UC regents’ proposed tuition hike threatens students

UNIVERSITY ISSUES: The UC Board of Regents and state government must stop using students as pawns in their fight over money

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Kelly Baird/Staff

On Wednesday, the UC Board of Regents postponed voting on a controversial tuition hike until March and May for in-state and nonresident tuition, respectively. When the board reconvenes, the regents should end discussion about an increase once and for all and vote no.

After the six-year tuition freeze ended last year, the regents approved raising tuition by 2.5 percent for the 2017-18 academic year. Now, another hike is on the table. This proposal comes after the UC has raised tuition by more than 300 percent over the last 15 years.

Despite years of skyrocketing tuition, many still found a way to justify the hikes. The Los Angeles Times editorial board argued that tuition hikes are necessary to provide the high-quality education that is the hallmark of the UC system. In a statement released to the campus community, Chancellor Carol Christ similarly expressed the inevitability of and urgent need for a tuition hike.

For most of its history, the UC was tuition-free. Instead of paying pathetic lip service to the pessimistic narrative that tuition hikes are inevitable, officials like Christ should call out the state’s absurd demand for more in-state enrollment with small increases in state funding.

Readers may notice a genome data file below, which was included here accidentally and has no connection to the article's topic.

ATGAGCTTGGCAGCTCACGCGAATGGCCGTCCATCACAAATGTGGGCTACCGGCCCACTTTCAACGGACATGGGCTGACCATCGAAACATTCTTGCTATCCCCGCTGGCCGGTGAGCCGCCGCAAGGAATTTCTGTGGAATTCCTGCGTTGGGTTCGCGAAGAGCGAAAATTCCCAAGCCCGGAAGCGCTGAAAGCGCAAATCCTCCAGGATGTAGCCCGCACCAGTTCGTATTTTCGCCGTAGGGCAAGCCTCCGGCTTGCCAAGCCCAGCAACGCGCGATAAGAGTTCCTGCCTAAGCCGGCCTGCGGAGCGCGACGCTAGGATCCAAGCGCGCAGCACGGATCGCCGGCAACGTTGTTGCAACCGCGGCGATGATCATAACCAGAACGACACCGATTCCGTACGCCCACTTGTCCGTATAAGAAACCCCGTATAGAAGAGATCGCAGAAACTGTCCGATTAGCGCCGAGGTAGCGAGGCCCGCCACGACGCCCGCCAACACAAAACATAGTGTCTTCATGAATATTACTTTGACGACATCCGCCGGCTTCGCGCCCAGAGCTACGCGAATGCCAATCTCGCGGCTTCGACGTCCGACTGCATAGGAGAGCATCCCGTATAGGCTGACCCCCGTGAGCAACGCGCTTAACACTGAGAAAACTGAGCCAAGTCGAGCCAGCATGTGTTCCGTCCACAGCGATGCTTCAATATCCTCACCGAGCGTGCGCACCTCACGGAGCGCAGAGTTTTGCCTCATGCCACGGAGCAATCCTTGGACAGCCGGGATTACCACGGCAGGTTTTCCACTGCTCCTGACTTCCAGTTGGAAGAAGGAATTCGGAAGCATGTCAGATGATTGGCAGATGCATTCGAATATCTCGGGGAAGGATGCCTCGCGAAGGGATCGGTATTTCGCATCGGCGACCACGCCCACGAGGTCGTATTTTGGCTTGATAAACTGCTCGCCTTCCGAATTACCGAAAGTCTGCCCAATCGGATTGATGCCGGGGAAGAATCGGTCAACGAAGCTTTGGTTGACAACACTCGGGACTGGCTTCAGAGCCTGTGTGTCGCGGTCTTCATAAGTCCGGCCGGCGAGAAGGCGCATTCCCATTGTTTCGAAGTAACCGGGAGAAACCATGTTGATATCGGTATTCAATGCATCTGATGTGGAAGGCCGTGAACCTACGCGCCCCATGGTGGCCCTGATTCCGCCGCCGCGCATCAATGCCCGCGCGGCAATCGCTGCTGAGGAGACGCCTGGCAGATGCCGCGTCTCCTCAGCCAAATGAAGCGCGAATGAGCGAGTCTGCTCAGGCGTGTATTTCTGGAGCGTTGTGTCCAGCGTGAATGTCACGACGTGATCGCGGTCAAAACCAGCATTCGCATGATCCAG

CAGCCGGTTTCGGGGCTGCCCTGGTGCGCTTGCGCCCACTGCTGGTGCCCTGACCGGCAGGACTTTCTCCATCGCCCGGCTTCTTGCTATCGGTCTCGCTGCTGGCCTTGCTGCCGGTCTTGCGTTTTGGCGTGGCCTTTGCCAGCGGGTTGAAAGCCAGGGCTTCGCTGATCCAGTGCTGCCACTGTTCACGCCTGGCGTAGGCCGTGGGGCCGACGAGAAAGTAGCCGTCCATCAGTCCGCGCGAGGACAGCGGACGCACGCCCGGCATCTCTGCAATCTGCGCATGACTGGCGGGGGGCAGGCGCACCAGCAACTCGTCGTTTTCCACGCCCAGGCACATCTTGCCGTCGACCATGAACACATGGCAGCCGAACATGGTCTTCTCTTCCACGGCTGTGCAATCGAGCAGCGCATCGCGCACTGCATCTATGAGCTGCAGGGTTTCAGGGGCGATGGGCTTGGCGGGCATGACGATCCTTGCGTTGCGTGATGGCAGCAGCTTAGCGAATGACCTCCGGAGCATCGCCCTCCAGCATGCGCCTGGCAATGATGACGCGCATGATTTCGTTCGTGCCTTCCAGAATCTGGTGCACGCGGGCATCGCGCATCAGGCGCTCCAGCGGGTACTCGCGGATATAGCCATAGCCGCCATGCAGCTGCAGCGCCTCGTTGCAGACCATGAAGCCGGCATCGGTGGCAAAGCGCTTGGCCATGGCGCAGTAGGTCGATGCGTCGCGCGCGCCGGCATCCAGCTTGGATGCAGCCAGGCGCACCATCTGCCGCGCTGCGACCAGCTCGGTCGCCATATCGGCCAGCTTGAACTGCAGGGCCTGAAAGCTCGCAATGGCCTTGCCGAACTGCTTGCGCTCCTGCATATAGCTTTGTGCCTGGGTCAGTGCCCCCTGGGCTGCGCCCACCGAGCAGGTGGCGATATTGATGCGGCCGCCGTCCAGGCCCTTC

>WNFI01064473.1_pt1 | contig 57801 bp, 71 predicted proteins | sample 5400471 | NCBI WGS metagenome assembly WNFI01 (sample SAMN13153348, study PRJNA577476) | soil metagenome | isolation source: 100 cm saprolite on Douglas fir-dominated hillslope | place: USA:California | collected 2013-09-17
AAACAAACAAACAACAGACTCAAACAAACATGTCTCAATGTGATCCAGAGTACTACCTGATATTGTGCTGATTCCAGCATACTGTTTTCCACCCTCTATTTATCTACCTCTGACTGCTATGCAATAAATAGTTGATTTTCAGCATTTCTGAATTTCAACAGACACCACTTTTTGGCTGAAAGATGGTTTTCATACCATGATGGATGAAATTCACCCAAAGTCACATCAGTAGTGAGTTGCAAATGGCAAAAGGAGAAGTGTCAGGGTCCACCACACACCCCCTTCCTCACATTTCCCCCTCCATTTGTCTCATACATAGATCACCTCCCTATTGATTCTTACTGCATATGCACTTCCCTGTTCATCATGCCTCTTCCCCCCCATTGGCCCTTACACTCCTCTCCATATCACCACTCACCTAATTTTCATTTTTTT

“That’s it,” Brown said to the Sacramento Bee about his proposed funding allocation to the UC in his 2018-19 budget. “They’re not going to get any more. They’ve got to manage.”

Given these comments, when Brown swoops in to make grand statements against tuition hikes, it rings completely hollow. Students don’t need politicians as fake allies, and if Brown believes tuition hikes aren’t the way to address the UC’s cash problem, there’s an easy way he can help — give the UC more money (just like he agreed to).

Just because the UC says the hike would only affect students coming from families with incomes more than $165,000 doesn’t mean that it’s a good idea. The sticker shock alone of a higher cost of attendance could be enough to turn away California’s high-achieving low-income students. And with federal financial aid subject to the whims of U.S. Secretary of Education Betsy DeVos and President Donald Trump, it’s more important than ever that the UC prioritizes accessibility.

Now that the vote has been postponed, students have time to organize and circulate petitions, and Napolitano has time to persuade Brown to increase funding for the UC. But the delay puts many vulnerable students in an uncertain situation about their future — how can they register for another semester when they don’t even know if they can afford it?

It’s true that the UC needs to get smarter about spending and make cuts to its administrative bloat. But in the meanwhile, students shouldn’t be penalized for this ongoing brawl between the state and the university and are tired of repeatedly being used as pawns in this ridiculous political game.

It’s time the regents learned from their own students — who have been consistently protesting potential tuition hikes and prompted the regents to postpone the vote — and fight for their right to state funding.

Editorials represent the majority opinion of the Editorial Board as written by the opinion editor.